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Olawale James Ikuyajolu
,
Luke Van Roekel
,
Steven R. Brus
,
Erin E. Thomas
,
Yi Deng
, and
James J. Benedict

Abstract

This study investigates the sensitivity of the Madden–Julian oscillation (MJO) to changes to the bulk flux parameterization and the role of ocean surface waves in air–sea coupling using a fully coupled ocean–atmosphere–wave model. The atmospheric and ocean model components of the Energy Exascale Earth System Model (E3SM) are coupled to a spectral wave model, WAVEWATCH III (WW3). Two experiments with wind speed–dependent bulk algorithms (NCAR and COARE3.0a) and one experiment with wave-state-dependent flux (COR3.0a-WAV) were conducted. We modify COARE3.0a to include surface roughness calculated within WW3 and also account for the buffering effect of waves on the relative difference between air-side and ocean-side momentum flux. Differences in surface fluxes, primarily caused by discrepancies in drag coefficients, result in significant differences in MJO’s properties. While COARE3.0a has better convection–circulation coupling than NCAR, it exhibits anomalous MJO convection east of the date line. The wave-state-dependent flux (COR3.0-WAV) improves the MJO representation over the default COARE3.0 algorithm. Strong easterlies over the Pacific Ocean in COARE3.0a enhance the latent heat flux (LHFLX). This is responsible for the anomalous MJO propagation after the date line. In COR3.0a-WAV, waves reduce the anomalous easterlies, leading to a decrease in LHFLX and MJO dissipation after the date line. These findings highlight the role of surface fluxes in MJO simulation fidelity. Most importantly, we show that the proper treatment of wave-induced effects in bulk flux parameterization improves the simulation of coupled climate variability.

Open access
Kitty Attwood
,
Richard Washington
, and
Callum Munday

Abstract

Heat lows are key features of subtropical climates and monsoon systems. In southern Africa, they are pivotal to understanding divergent climate change projections, in particular the veracity of future rainfall decline. Compared to other heat lows, including in West Africa and Australia, the southern African heat low remains poorly documented. Here, we analyze the diurnal cycle, seasonal variability, and trends of the heat low in reanalysis data. In ERA5, 462 strong heat low days are detected between September and March from 1990 to 2019, equating to 7.3% of days sampled. These events feature ascent (exceeding −0.2 Pa s−1) at low levels (strongest between 800 and 600 hPa) and subsidence aloft, generating low-level cyclonic flow with anticyclonic flow above. This flow exhibits strong diurnal variability, with peak windspeeds between 0600 and 0900 UTC and maximum ascent at ∼2300 UTC. Heat lows form preferentially over Angola in September (∼14°S) and October (15°–20°S), and in Namibia from November to March (∼20°–26°S). Strongest ascent occurs over areas of high elevation. Finally, we show a rapidly increasing frequency of strong heat low days, with a 175% increase between 1960–89 and 1990–2019. The greatest increase (459%) has occurred in the early summer months of September and October, consistent with projections of delayed rainfall onset. Strikingly, more strong heat lows are detected in the most recent 5 years of analysis (2014–19) than in the 30-yr period from 1960 to 1989. These results suggest the heat low is an important feature in determining drying trends over southern Africa and is a vital indicator of climate model accuracy.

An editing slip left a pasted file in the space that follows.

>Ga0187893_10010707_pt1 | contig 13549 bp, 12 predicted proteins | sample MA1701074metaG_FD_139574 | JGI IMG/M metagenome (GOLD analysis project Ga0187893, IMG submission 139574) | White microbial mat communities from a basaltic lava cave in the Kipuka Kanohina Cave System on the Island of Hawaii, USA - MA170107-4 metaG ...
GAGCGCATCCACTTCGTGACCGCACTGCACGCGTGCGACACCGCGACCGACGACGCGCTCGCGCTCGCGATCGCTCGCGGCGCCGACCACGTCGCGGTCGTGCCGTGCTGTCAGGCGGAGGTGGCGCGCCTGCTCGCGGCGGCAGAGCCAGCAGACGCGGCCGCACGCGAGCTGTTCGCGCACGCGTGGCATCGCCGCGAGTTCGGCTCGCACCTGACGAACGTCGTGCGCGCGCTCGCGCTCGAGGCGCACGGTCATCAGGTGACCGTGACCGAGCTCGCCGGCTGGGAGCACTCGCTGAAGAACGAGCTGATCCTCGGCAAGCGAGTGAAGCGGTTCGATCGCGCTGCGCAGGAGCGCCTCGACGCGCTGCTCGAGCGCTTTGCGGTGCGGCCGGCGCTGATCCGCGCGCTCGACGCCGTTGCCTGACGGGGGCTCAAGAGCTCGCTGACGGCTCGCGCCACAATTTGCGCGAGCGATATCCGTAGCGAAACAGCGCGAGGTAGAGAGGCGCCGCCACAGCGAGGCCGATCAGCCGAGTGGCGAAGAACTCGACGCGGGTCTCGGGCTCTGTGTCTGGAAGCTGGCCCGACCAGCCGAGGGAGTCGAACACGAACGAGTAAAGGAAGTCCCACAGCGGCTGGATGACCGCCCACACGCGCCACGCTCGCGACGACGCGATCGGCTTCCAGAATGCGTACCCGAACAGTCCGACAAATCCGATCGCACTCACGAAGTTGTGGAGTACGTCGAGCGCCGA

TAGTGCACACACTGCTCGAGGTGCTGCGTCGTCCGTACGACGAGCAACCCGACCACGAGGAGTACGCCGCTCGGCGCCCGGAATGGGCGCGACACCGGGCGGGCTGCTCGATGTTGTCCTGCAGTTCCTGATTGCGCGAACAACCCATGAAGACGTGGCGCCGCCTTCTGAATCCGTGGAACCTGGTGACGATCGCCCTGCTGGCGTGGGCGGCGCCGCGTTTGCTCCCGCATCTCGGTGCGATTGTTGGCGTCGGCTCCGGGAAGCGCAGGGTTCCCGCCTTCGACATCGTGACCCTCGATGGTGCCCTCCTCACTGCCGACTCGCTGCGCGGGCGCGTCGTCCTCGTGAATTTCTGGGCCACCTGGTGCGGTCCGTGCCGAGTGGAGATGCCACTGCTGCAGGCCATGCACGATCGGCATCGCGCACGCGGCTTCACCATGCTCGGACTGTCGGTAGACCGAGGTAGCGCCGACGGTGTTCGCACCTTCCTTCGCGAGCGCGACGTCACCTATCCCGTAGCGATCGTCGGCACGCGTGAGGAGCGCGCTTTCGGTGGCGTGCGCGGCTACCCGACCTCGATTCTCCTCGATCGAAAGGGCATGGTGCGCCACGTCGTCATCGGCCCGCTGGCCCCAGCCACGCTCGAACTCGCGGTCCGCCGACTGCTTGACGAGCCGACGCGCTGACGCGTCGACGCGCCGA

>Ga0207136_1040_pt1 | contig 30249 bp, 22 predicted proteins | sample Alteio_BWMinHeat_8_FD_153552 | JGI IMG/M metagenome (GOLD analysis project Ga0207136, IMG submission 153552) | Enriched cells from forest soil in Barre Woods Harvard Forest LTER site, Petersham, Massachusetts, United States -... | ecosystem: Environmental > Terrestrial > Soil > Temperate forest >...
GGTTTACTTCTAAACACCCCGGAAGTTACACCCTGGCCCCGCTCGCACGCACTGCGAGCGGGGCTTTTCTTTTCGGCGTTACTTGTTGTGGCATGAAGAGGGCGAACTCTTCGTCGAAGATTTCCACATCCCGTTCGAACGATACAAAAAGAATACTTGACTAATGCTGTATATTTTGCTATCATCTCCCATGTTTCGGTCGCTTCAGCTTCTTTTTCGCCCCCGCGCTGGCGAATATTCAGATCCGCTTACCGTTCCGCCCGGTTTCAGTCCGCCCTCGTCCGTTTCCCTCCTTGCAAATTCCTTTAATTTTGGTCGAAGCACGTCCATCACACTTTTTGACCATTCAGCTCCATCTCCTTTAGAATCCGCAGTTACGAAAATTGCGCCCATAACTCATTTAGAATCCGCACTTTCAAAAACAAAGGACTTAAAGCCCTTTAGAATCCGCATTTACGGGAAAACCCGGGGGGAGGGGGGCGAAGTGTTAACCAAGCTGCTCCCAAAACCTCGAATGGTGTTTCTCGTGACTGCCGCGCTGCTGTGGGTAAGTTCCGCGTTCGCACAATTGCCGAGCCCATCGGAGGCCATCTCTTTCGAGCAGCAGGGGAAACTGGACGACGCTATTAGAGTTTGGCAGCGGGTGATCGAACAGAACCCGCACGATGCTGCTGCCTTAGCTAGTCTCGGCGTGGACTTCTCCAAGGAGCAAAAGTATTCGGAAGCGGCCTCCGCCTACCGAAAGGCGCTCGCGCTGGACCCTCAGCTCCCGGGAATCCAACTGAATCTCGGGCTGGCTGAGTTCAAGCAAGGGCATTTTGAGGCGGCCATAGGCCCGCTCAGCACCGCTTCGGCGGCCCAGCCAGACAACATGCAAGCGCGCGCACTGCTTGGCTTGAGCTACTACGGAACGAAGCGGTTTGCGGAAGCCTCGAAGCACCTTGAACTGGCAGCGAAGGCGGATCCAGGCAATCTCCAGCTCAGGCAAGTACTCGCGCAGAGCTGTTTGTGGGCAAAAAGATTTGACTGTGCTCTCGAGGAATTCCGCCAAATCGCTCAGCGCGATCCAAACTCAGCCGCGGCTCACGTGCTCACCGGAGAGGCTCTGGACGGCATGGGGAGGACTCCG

Significance Statement

This work documents the heat low that forms in southern Africa in the lowest levels of the atmosphere. The feature is present during austral summer (from September to March) and is associated with below average rainfall across much of the subcontinent. The frequency of strong heat lows has rapidly increased in line with regional amplified warming trends. The heat low is identified as an important control on circulation and precipitation patterns and changes in the frequency or intensity of the feature in the future are likely to influence the strength of declining rainfall trends across southern Africa.